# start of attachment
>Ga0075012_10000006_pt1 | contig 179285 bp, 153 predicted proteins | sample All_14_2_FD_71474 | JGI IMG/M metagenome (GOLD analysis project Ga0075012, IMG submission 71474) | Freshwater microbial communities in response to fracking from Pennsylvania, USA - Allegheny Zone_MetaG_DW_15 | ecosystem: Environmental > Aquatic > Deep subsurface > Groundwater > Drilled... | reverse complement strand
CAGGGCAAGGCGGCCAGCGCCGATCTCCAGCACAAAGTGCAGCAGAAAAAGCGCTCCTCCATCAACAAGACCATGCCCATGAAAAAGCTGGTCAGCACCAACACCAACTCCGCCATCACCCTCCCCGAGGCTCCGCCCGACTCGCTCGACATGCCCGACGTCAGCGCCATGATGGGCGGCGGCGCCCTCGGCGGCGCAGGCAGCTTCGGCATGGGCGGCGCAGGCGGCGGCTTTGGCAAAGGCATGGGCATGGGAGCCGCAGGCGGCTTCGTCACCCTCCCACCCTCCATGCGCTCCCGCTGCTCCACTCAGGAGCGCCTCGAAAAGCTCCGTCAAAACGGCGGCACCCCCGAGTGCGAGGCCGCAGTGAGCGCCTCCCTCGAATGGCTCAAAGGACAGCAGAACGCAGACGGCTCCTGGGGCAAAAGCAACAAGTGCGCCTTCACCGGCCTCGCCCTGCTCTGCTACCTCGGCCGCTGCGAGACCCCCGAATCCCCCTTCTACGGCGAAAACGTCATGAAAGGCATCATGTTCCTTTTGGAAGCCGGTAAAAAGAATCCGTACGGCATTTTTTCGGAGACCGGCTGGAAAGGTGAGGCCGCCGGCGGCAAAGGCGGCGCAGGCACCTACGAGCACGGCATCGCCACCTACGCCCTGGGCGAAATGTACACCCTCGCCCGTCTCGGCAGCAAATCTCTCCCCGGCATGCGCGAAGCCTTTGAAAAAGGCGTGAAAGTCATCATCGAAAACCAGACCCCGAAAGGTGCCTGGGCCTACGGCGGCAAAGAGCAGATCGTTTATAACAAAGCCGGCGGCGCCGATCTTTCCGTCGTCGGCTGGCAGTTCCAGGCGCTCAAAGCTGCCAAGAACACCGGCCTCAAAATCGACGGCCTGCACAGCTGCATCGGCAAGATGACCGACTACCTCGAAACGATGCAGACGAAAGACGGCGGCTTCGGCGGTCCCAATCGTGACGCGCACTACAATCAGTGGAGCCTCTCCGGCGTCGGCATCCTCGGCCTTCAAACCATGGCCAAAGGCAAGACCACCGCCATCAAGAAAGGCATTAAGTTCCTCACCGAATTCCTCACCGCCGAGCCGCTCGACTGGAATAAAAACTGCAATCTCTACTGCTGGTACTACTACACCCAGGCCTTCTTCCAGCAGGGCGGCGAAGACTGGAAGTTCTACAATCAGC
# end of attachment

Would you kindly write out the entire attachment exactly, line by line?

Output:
>Ga0075012_10000006_pt1 | contig 179285 bp, 153 predicted proteins | sample All_14_2_FD_71474 | JGI IMG/M metagenome (GOLD analysis project Ga0075012, IMG submission 71474) | Freshwater microbial communities in response to fracking from Pennsylvania, USA - Allegheny Zone_MetaG_DW_15 | ecosystem: Environmental > Aquatic > Deep subsurface > Groundwater > Drilled... | reverse complement strand
CAGGGCAAGGCGGCCAGCGCCGATCTCCAGCACAAAGTGCAGCAGAAAAAGCGCTCCTCCATCAACAAGACCATGCCCATGAAAAAGCTGGTCAGCACCAACACCAACTCCGCCATCACCCTCCCCGAGGCTCCGCCCGACTCGCTCGACATGCCCGACGTCAGCGCCATGATGGGCGGCGGCGCCCTCGGCGGCGCAGGCAGCTTCGGCATGGGCGGCGCAGGCGGCGGCTTTGGCAAAGGCATGGGCATGGGAGCCGCAGGCGGCTTCGTCACCCTCCCACCCTCCATGCGCTCCCGCTGCTCCACTCAGGAGCGCCTCGAAAAGCTCCGTCAAAACGGCGGCACCCCCGAGTGCGAGGCCGCAGTGAGCGCCTCCCTCGAATGGCTCAAAGGACAGCAGAACGCAGACGGCTCCTGGGGCAAAAGCAACAAGTGCGCCTTCACCGGCCTCGCCCTGCTCTGCTACCTCGGCCGCTGCGAGACCCCCGAATCCCCCTTCTACGGCGAAAACGTCATGAAAGGCATCATGTTCCTTTTGGAAGCCGGTAAAAAGAATCCGTACGGCATTTTTTCGGAGACCGGCTGGAAAGGTGAGGCCGCCGGCGGCAAAGGCGGCGCAGGCACCTACGAGCACGGCATCGCCACCTACGCCCTGGGCGAAATGTACACCCTCGCCCGTCTCGGCAGCAAATCTCTCCCCGGCATGCGCGAAGCCTTTGAAAAAGGCGTGAAAGTCATCATCGAAAACCAGACCCCGAAAGGTGCCTGGGCCTACGGCGGCAAAGAGCAGATCGTTTATAACAAAGCCGGCGGCGCCGATCTTTCCGTCGTCGGCTGGCAGTTCCAGGCGCTCAAAGCTGCCAAGAACACCGGCCTCAAAATCGACGGCCTGCACAGCTGCATCGGCAAGATGACCGACTACCTCGAAACGATGCAGACGAAAGACGGCGGCTTCGGCGGTCCCAATCGTGACGCGCACTACAATCAGTGGAGCCTCTCCGGCGTCGGCATCCTCGGCCTTCAAACCATGGCCAAAGGCAAGACCACCGCCATCAAGAAAGGCATTAAGTTCCTCACCGAATTCCTCACCGCCGAGCCGCTCGACTGGAATAAAAACTGCAATCTCTACTGCTGGTACTACTACACCCAGGCCTTCTTCCAGCAGGGCGGCGAAGACTGGAAGTTCTACAATCAGC